If you clicked on this article, then you're obviously here for the mess, so let's just get right into it. Recently, I came across this story by Reddit user InColour-0331 — who we'll call InColor for short — about her wife's recent decision to file for divorce. However, despite wanting a separation in the relationship, she doesn't want anyone changing home addresses.
Here's the story in InColor's own words: "After 15 years, my wife, 39, told me, 37, she wants a divorce, but doesn't think it's necessary for me to move out. For most of our relationship, I have shouldered the bulk of our living expenses."
"After years of being in and out of work, she finally found a steady job in 2021. However, her contributions to the household have still been sparse. She is only responsible for the rent, which I recently found out doesn't always get paid on time or in full. Everything else, utilities, insurance, groceries, phone, car note, etc. are on me."
"When we first got together, she had a good job, but shortly after we started living together, things changed. She decided she wasn't fulfilled with her chosen career and wanted to pursue art, which I encouraged and supported because I loved her and wanted her to be happy. Thus, it is putting me in the position to be the only one with a steady income for the last decade. It hasn't always been easy, especially during the pandemic, but I've always kept us afloat while she has remained carefree and unencumbered."
"I have also raised my step-children (twins, 22) who still live with us and aren't currently working or in school. However, now that she wants a divorce, I don't think it is fair for me to stay and continue taking care of a household of adults. Plus, being in the house is painful for me, which she thinks I will get past once I 'find peace.'"
"Her argument is that she travels a lot now, so me moving isn't a big deal because she can just sleep on the couch when she comes home and that I'm still her best friend. But I believe her reasons are more likely that she knows she can't take care of the bills on her own, and she wants to keep me around so she can keep living off my salary. So, am I the asshole, if I start looking for my own place without telling her?"
I don't think you'll be surprised to learn that most readers were absolutely gobsmacked over the gall of InColor's ex.
"I would move out and 'find peace' in your own living arrangements," user Electronic_Fox_6383 said. "Best of luck to you."
"Not the asshole," user jdz-615 agreed. "If she wants a divorce, why would you still live together? ... She wants you to stay so her lifestyle doesn’t change."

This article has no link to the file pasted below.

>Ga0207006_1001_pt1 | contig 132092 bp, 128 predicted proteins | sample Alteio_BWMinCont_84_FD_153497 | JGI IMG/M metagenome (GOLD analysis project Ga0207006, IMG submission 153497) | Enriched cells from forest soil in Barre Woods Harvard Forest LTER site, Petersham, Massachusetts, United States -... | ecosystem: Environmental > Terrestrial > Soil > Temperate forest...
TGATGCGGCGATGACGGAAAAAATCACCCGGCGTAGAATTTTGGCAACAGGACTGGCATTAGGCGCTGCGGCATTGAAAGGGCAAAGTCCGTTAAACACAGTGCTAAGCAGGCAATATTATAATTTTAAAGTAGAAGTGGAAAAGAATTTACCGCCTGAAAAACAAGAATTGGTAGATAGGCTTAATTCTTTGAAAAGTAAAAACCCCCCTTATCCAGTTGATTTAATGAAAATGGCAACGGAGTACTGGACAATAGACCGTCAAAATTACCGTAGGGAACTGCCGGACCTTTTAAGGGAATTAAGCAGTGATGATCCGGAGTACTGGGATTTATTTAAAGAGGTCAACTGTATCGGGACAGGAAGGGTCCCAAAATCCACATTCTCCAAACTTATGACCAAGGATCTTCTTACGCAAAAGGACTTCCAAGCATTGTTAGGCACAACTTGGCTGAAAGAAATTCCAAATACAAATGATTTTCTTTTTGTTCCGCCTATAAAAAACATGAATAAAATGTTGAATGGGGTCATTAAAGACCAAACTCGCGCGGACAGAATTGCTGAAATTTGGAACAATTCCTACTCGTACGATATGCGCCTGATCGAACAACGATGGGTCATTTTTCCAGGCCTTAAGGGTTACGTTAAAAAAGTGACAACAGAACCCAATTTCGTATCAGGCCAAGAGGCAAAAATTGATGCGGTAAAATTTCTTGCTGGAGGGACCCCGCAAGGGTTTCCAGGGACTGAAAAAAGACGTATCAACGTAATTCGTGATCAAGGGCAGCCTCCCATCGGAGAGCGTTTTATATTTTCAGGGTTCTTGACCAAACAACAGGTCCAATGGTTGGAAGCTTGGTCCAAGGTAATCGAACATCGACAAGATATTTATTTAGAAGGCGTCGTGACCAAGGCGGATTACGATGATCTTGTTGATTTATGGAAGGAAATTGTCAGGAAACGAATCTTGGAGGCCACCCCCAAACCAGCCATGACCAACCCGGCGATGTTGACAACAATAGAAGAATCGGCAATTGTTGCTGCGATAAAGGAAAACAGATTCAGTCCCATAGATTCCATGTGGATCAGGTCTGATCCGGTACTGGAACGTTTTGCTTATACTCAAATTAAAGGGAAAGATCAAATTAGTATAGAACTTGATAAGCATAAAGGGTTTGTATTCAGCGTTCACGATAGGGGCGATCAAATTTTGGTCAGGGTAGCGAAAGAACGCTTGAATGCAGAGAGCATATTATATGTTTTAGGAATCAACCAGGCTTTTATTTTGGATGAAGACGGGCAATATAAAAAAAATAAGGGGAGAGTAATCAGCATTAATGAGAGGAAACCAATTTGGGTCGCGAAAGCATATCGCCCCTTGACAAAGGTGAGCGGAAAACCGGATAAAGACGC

And speaking of her lifestyle — most people were stuck on the fact that InColor is paying for her wife's adult children and their lifestyles as well. "Not the asshole. Your wife has been nothing but a freeloader, and her adult children are going in that direction, as they have learnt from the best," user Aggressive-Peace-698 said.
"The fact that she wants you to stay for the BS reason she has given, which just insults your intelligence, shows she wants to have her cake and eat it. However, go to a lawyer as soon as you can to query about the financial situation, especially the debts they have incurred, e.g. not keeping up with the rent, so as to see whether or not you are liable."
Seeking a lawyer, most agreed, was the most obvious and necessary next step.
"It always seems like the person initiating the divorce has their plan all figured out and tells the person they are leaving what they expect them to do. Consult your OWN lawyer before you do anything, then let your spouse know what you'll be doing. It doesn't usually match their plans for you, but that's not your problem," user Grilled_Cheese10 advised.
Separation, both physically and emotionally, are imminent, and wanting to move out does not make InColor the asshole. However, how they handle the move could affect their future. So, instead of moving out without warning, some suggested a concise conversation be held for the good of all parties.
"You need to consider whether you need to stay on good terms with the ex for reasons of: asset splitting, potential alimony payments, and whether you want a relationship with [your] step-daughters," user tsunamisurfer35 said. "If you wanted to be nice, you could provide a date that you will be moving out with XYZ items, and no longer be responsible for any financial commitments of the household from that date. We don't know your circumstances in detail but worth considering."